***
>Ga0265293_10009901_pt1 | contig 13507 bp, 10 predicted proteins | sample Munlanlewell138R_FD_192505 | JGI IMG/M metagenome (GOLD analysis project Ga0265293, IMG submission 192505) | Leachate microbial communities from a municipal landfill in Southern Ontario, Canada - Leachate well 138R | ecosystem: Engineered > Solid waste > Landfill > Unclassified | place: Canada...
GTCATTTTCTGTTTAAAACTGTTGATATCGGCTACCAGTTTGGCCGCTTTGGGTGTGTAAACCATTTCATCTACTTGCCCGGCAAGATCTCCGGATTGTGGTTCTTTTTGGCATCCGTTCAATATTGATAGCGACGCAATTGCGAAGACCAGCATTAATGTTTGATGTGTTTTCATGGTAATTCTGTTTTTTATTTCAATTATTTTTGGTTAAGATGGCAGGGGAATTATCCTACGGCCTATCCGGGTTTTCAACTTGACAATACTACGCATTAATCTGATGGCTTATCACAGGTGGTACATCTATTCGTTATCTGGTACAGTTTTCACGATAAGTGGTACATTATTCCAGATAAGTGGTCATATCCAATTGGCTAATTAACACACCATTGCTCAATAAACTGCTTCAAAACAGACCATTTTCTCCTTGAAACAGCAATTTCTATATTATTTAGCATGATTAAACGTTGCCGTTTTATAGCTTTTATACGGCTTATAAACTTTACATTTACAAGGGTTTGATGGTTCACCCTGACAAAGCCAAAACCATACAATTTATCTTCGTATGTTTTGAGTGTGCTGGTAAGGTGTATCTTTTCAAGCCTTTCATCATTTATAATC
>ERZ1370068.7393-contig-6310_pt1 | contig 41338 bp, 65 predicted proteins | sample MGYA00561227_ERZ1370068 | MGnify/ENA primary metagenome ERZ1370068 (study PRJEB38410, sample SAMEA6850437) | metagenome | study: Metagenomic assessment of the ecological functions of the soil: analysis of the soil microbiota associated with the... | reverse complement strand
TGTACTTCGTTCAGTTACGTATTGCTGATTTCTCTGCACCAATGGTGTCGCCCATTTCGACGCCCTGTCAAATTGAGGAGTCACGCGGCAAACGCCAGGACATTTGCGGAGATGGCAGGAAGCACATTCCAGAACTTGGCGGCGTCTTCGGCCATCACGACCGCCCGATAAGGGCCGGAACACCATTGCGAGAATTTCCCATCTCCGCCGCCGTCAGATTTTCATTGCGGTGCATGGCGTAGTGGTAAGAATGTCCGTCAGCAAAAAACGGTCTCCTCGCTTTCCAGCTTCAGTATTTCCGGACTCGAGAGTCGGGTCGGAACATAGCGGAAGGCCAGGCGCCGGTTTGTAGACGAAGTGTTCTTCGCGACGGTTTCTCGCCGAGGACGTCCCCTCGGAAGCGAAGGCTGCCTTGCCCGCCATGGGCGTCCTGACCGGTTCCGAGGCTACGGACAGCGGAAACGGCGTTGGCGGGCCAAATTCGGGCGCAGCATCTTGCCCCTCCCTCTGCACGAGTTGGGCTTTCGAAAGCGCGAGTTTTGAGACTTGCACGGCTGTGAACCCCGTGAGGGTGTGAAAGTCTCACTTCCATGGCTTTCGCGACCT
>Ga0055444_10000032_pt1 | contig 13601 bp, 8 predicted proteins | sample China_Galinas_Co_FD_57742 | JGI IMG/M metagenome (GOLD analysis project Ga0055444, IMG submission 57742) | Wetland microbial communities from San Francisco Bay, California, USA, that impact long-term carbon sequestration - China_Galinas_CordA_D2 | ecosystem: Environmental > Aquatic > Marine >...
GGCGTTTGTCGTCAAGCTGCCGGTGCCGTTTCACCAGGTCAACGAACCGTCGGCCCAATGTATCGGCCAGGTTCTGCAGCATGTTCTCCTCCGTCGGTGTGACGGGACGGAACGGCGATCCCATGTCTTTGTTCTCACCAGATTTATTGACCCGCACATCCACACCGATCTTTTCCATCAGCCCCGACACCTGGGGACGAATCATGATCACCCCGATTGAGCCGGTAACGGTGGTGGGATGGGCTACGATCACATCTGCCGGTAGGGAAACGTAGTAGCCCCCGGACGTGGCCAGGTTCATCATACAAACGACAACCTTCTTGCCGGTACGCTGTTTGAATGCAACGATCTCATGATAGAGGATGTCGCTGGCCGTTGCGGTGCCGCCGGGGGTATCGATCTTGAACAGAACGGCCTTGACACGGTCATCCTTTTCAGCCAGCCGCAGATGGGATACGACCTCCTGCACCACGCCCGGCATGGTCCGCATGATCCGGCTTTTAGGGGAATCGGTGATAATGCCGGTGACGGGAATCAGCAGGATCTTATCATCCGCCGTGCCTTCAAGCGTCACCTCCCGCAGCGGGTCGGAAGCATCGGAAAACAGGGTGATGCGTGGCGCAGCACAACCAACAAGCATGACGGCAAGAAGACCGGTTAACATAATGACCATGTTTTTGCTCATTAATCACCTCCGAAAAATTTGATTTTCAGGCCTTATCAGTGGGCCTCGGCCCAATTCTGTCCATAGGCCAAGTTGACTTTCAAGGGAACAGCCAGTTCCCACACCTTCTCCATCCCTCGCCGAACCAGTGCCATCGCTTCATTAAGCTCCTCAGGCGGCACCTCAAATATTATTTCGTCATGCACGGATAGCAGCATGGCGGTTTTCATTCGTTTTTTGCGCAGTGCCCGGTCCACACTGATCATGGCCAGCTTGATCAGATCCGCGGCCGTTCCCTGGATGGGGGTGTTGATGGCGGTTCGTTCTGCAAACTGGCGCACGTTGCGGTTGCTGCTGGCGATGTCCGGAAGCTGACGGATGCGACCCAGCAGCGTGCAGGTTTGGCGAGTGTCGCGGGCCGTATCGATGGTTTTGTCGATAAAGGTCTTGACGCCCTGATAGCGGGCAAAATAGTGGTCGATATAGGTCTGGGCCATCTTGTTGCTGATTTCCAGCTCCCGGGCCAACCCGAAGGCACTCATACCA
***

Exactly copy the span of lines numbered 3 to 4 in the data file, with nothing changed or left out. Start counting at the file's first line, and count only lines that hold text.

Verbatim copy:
>ERZ1370068.7393-contig-6310_pt1 | contig 41338 bp, 65 predicted proteins | sample MGYA00561227_ERZ1370068 | MGnify/ENA primary metagenome ERZ1370068 (study PRJEB38410, sample SAMEA6850437) | metagenome | study: Metagenomic assessment of the ecological functions of the soil: analysis of the soil microbiota associated with the... | reverse complement strand
TGTACTTCGTTCAGTTACGTATTGCTGATTTCTCTGCACCAATGGTGTCGCCCATTTCGACGCCCTGTCAAATTGAGGAGTCACGCGGCAAACGCCAGGACATTTGCGGAGATGGCAGGAAGCACATTCCAGAACTTGGCGGCGTCTTCGGCCATCACGACCGCCCGATAAGGGCCGGAACACCATTGCGAGAATTTCCCATCTCCGCCGCCGTCAGATTTTCATTGCGGTGCATGGCGTAGTGGTAAGAATGTCCGTCAGCAAAAAACGGTCTCCTCGCTTTCCAGCTTCAGTATTTCCGGACTCGAGAGTCGGGTCGGAACATAGCGGAAGGCCAGGCGCCGGTTTGTAGACGAAGTGTTCTTCGCGACGGTTTCTCGCCGAGGACGTCCCCTCGGAAGCGAAGGCTGCCTTGCCCGCCATGGGCGTCCTGACCGGTTCCGAGGCTACGGACAGCGGAAACGGCGTTGGCGGGCCAAATTCGGGCGCAGCATCTTGCCCCTCCCTCTGCACGAGTTGGGCTTTCGAAAGCGCGAGTTTTGAGACTTGCACGGCTGTGAACCCCGTGAGGGTGTGAAAGTCTCACTTCCATGGCTTTCGCGACCT